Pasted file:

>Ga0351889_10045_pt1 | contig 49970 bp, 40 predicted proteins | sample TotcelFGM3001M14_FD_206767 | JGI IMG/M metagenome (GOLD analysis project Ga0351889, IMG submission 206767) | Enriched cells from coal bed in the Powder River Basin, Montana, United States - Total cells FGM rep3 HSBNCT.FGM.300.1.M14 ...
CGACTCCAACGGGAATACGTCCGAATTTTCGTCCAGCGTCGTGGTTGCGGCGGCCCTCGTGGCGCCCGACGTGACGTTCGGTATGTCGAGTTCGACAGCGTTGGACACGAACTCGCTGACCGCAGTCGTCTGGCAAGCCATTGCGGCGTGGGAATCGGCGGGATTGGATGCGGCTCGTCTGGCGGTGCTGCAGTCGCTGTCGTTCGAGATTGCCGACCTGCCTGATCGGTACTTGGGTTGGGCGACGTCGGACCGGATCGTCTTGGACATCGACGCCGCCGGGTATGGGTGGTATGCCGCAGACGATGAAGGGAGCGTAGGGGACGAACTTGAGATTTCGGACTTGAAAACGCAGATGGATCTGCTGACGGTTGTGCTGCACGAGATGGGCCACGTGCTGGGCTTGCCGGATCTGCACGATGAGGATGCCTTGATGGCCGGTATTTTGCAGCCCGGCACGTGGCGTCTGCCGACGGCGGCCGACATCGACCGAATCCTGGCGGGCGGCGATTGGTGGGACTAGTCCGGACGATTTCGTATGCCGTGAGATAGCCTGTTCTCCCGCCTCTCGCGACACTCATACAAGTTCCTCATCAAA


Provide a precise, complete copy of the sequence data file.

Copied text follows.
>Ga0351889_10045_pt1 | contig 49970 bp, 40 predicted proteins | sample TotcelFGM3001M14_FD_206767 | JGI IMG/M metagenome (GOLD analysis project Ga0351889, IMG submission 206767) | Enriched cells from coal bed in the Powder River Basin, Montana, United States - Total cells FGM rep3 HSBNCT.FGM.300.1.M14 ...
CGACTCCAACGGGAATACGTCCGAATTTTCGTCCAGCGTCGTGGTTGCGGCGGCCCTCGTGGCGCCCGACGTGACGTTCGGTATGTCGAGTTCGACAGCGTTGGACACGAACTCGCTGACCGCAGTCGTCTGGCAAGCCATTGCGGCGTGGGAATCGGCGGGATTGGATGCGGCTCGTCTGGCGGTGCTGCAGTCGCTGTCGTTCGAGATTGCCGACCTGCCTGATCGGTACTTGGGTTGGGCGACGTCGGACCGGATCGTCTTGGACATCGACGCCGCCGGGTATGGGTGGTATGCCGCAGACGATGAAGGGAGCGTAGGGGACGAACTTGAGATTTCGGACTTGAAAACGCAGATGGATCTGCTGACGGTTGTGCTGCACGAGATGGGCCACGTGCTGGGCTTGCCGGATCTGCACGATGAGGATGCCTTGATGGCCGGTATTTTGCAGCCCGGCACGTGGCGTCTGCCGACGGCGGCCGACATCGACCGAATCCTGGCGGGCGGCGATTGGTGGGACTAGTCCGGACGATTTCGTATGCCGTGAGATAGCCTGTTCTCCCGCCTCTCGCGACACTCATACAAGTTCCTCATCAAA